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November 2018: Watercolour painting by Louise Bougourd
Louise Bougourd provided us with a delightful demonstration of her unstuffy spontaneous approach to painting. She has worked in oils and more recently in mixed media with all its open-ended possibilities, but for us she opted for a watery woodland scene in watercolours.
Louise combines naturalism and imagination to create expressive, vibrant art. She makes many sketches on location and uses them in the studio where she is bold and gestural in her mark-making. Her aim is to create art that makes you look at your surroundings in a new way, with fresh eyes.
She brought this previous mixed-media work [left, and a gloriously textured detail below] to act as a very loose reference point
Louise often works on Saunders Waterford Watercolour paper blocks or Fabriano Artistico watercolour paper.
Working very loosely she began with a wash of translucent Schmincke Turner's Yellow and then Indanthrone Blue [aka Indanthrene].
Louise's secret weapon is a 'sludge' (her term!) consisting of a mix of colours that like to separate:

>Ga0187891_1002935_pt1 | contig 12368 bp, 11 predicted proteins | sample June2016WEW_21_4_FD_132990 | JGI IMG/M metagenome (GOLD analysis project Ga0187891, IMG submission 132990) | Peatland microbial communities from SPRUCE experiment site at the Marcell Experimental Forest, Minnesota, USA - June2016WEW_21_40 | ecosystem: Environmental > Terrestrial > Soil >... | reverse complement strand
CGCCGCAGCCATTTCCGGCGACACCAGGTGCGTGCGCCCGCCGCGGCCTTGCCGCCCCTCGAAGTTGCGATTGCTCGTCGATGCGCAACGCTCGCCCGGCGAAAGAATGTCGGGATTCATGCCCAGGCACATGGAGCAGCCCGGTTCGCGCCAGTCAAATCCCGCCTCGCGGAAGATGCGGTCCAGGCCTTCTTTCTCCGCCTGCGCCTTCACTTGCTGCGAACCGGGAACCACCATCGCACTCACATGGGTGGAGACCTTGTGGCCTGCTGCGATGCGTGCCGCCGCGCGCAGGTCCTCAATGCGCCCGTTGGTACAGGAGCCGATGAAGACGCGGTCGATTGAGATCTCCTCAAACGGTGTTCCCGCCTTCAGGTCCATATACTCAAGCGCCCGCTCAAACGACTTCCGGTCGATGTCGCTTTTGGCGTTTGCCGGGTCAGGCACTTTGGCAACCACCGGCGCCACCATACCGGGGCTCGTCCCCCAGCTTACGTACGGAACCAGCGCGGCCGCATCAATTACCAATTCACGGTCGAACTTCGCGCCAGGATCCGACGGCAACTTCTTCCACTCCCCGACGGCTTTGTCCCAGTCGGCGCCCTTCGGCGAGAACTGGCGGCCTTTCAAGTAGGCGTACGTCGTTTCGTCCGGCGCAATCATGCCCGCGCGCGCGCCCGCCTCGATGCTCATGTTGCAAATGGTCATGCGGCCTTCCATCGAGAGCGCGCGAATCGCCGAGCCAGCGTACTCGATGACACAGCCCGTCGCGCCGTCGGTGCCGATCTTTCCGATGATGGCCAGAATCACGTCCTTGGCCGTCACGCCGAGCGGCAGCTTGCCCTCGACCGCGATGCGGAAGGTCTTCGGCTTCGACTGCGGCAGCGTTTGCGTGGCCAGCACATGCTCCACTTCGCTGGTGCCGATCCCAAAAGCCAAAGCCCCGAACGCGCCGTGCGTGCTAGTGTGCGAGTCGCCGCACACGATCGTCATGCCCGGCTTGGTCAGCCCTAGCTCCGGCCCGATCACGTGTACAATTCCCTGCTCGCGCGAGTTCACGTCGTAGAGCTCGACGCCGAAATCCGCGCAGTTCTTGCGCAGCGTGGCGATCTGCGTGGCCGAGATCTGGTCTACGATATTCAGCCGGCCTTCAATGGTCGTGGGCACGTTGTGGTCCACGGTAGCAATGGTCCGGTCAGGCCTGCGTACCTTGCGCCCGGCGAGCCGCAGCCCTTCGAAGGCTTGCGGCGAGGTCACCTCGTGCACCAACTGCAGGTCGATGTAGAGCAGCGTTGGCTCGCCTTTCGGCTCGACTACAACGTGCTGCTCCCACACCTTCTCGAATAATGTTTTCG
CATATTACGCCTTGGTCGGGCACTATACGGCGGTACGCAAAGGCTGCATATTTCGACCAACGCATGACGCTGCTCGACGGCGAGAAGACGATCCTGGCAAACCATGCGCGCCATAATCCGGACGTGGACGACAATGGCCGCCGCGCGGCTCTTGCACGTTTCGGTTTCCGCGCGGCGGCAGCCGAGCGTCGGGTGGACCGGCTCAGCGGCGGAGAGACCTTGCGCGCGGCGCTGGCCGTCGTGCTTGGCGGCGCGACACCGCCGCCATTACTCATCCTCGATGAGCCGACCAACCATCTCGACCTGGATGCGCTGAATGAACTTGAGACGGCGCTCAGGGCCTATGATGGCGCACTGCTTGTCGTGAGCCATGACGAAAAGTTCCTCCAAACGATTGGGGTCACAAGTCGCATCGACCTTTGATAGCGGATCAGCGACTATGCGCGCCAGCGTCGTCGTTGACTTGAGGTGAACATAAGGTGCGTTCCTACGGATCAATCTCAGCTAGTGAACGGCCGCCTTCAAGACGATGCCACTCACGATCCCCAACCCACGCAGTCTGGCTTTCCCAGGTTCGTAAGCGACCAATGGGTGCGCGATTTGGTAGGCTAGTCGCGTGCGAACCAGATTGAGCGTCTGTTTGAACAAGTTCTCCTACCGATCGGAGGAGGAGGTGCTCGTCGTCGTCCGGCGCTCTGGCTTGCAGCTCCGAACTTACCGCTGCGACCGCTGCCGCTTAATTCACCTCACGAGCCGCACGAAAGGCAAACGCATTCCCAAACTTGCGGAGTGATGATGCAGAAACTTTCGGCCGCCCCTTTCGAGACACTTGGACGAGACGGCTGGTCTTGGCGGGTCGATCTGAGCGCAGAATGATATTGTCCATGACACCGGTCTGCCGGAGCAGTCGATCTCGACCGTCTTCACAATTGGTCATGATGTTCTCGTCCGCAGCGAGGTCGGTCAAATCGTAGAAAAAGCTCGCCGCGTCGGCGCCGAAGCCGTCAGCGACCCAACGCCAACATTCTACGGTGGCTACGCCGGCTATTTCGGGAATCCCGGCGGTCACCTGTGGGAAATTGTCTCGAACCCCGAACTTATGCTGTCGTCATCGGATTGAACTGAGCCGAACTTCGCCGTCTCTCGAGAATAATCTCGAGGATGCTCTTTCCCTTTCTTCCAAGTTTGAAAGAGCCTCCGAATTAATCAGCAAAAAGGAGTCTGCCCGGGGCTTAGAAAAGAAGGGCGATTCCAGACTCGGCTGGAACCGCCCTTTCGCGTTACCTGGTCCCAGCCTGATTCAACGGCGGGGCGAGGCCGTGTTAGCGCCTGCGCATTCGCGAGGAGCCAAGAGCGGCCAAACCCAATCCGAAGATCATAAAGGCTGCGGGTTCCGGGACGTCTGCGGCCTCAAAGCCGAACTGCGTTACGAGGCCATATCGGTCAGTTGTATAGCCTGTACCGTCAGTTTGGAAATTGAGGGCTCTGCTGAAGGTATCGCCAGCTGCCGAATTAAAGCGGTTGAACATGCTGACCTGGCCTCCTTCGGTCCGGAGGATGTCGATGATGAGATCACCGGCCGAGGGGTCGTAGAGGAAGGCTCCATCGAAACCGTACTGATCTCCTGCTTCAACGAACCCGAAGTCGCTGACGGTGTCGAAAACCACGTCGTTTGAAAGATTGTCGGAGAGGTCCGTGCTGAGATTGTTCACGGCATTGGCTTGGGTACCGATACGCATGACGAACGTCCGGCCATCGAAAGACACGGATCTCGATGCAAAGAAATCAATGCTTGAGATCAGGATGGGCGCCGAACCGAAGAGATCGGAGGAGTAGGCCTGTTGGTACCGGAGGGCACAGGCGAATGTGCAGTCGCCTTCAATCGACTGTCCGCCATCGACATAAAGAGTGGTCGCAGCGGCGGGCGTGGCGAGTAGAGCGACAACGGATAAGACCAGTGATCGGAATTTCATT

Indigo, Opera Rose [a magenta colour], Raw Sienna and Cobalt Turquoise Light.
This she mixed in the middle of her circular palette. The resulting shadowy colour was then added with unconventional forced upward brushstrokes creating loose and spontaneous trunk/branch shapes. A sturdy nylon-bristled brush was needed to survive this technique but the reward is a pleasingly 'free' feel to the shapes created.
At this stage, Louise disturbed and lightened any darker patches of tree to keep the atmosphere nicely vague and misty.
Next, while things were still wet she used horizontal water-laden marks to create ripples.
Her tip: DON'T do the ripples with straight lines
Damp reflected tree trunks
Adding definition and tone
Louise used an Australian make of rigger that is longer than usual, both handle and hairs. Held at the far end, the marks that are made have a fluid free look to them. We were reassured that they are not kangaroo bristles!
The next stage, having established the atmosphere of the piece, was to increase contrast and darken many of the trees, plus the general adding of more 'considered' marks. A large sable [size 14] was used to add deeper 'sludge' [!] to particularly the tree on the right, with the rigger for the smaller branches.
And finally, you can't beat a good old bit of splatter!
Sorry, the pictured wasn't washed out as shown here. The photo below is a bit more like it.
Louise Bourgourd with the finished picture
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